Fig. 7 Performance of Step 2 and Step 3. (a) The period order after Step 2; (b) The period order after Step 3; (c) Line 333 of (a); (d) Line 333 of (b).

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Fig. 8 Measurement result of the ceramic plate. (a) 3-D reconstruction; (b) Height in 300 column.

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3.2. Static scenes measurement

The further experiments were carried out to verify the accuracy of our system with arbitrary shape. A number of different objects were measured including a desk fan, the tooth model, the Doraemon model and the statue of David. The 3-D results obtained by our method are shown in Fig. 9. The fan blades are separated from each other, so this object is suitable for testing if a discontinuous surfaces could be reconstructed correctly, and Fig. 9(a) shows the 3-D reconstruction. In order to prove that our method can also be applied for complex shape, the statue of David was adopted, and the result is shown in Fig. 9(b). The tooth model and the Doraemon model shown in Figs. 9(c) and 9(d) were employed to enhance the credibility of accuracy analysis. Quantitative analysis results about accuracy of the these objects are shown in Table 1. The number of points is the sum of points before left-right consistency check. To ensure objectivity of accuracy analysis, these objects were also measured by traditional multi-frequency PSP with the same high-frequency fringe in our method. Then the ratio of correctness and error is easily obtained by making a comparison between them after all optimization including left-right consistency check. The missing ratio means the proportion of points which perform badly in left-right consistency check, and most of them are captured by a single camera so that no sufficient information can be used to make a accurate judgement. From Table 1, it can be seen that the error ratio in our method is lower than 0.3%. When the measured surface is flat such as tablet, the miss ratio is also at a low level. As the surface becomes more complex, there are more shaded areas, and the missing ratio becomes larger as expected. Although shaded areas also make trouble in traditional method, they will be expanded when another camera is introduced in our technique. Fortunately, the mistakes in these areas can be removed by left-right consistency check in multi-view system. These results indicate that the correspondence method can measure arbitrary shape surfaces such as discontinuous surfaces and complex surfaces with high correctness ratio.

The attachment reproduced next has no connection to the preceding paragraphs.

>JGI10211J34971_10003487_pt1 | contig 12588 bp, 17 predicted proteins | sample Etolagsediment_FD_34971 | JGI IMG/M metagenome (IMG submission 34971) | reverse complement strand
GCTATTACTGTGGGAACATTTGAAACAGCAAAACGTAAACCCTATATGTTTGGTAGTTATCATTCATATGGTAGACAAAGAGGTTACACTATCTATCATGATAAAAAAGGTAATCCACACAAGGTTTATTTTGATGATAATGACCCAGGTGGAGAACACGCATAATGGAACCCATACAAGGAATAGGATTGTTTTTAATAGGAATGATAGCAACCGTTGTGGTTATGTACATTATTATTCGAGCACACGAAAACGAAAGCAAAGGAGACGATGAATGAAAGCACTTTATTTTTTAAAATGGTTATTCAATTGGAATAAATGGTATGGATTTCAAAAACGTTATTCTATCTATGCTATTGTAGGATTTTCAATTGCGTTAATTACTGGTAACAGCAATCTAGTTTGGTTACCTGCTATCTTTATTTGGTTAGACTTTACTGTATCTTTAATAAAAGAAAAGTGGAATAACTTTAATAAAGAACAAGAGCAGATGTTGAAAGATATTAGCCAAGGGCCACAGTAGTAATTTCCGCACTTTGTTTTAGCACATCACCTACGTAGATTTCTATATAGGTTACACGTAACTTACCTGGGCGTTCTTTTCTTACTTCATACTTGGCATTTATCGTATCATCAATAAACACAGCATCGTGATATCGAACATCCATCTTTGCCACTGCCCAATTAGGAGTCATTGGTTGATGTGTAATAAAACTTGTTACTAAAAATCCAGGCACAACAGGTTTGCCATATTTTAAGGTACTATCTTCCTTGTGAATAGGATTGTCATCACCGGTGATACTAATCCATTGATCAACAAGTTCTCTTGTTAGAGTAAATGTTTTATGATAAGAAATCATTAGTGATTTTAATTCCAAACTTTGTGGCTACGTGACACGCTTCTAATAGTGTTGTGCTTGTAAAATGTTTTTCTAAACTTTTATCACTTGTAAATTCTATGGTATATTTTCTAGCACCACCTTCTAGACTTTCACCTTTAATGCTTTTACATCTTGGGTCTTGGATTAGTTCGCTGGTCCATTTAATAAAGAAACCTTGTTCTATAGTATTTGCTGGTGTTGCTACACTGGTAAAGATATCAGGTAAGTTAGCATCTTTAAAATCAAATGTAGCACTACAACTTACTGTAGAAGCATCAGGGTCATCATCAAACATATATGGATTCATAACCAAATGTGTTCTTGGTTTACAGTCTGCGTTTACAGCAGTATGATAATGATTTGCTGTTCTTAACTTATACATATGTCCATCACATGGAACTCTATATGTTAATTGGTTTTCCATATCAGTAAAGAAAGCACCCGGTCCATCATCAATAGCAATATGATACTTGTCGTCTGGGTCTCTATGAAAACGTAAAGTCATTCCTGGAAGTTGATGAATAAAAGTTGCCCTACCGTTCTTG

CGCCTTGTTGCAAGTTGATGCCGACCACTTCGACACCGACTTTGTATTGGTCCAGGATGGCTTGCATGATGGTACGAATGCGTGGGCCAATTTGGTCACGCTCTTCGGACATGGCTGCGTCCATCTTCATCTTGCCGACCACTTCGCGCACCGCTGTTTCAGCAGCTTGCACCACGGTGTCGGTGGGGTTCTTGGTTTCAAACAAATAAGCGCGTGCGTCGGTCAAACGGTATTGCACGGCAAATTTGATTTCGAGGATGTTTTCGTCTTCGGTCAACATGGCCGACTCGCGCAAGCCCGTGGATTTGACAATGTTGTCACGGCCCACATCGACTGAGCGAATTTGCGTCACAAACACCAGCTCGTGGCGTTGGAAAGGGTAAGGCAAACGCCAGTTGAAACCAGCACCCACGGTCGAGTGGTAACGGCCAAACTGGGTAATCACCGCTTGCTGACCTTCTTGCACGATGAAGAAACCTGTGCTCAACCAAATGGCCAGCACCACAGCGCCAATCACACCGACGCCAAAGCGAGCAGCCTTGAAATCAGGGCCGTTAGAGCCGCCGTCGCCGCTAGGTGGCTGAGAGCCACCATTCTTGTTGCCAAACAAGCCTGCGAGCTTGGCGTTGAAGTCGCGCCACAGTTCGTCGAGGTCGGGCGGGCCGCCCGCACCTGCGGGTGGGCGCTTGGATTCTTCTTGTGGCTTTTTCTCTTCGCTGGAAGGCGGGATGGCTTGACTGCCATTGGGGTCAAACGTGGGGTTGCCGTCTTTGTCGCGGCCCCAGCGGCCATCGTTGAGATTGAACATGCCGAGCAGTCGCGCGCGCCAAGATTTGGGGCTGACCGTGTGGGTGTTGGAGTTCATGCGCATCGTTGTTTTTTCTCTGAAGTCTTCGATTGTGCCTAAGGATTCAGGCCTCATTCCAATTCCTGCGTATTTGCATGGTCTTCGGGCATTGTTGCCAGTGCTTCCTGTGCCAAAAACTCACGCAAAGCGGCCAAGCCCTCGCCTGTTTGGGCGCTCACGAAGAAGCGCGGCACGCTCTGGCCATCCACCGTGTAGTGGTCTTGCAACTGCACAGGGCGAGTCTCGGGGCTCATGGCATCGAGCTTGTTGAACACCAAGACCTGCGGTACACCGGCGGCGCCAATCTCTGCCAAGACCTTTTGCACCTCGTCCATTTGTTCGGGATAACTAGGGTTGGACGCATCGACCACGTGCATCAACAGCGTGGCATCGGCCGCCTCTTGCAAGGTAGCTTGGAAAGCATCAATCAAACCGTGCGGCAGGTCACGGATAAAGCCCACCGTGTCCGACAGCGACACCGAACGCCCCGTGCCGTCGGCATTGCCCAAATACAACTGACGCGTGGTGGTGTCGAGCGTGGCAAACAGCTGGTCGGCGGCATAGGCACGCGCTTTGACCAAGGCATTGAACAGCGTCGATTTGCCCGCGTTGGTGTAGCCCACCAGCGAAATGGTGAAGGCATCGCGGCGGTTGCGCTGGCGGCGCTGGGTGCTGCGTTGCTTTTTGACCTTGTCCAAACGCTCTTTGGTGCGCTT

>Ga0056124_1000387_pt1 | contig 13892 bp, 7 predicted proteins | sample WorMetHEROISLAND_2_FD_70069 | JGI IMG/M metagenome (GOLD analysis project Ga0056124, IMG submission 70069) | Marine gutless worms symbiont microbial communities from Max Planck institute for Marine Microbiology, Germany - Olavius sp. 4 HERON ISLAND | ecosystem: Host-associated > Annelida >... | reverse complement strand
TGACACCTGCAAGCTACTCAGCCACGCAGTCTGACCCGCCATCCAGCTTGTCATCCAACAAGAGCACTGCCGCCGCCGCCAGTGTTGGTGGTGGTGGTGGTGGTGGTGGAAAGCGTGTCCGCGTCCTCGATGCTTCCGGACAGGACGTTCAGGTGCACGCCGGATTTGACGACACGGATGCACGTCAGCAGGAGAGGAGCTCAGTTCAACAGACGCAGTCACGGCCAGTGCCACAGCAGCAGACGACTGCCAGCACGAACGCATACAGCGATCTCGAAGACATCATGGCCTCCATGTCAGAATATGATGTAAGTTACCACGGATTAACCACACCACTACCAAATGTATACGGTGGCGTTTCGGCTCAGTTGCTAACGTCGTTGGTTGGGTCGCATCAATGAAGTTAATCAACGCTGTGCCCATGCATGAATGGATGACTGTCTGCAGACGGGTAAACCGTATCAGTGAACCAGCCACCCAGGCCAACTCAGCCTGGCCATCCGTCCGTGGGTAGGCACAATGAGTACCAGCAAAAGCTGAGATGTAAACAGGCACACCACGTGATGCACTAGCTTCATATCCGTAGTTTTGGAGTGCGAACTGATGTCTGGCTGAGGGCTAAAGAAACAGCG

Fig. 9 Measurement results of several objects. (a) Desk fan; (b) Statue of David; (c) Tooth model; (d) Doraemon model.

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Tables Icon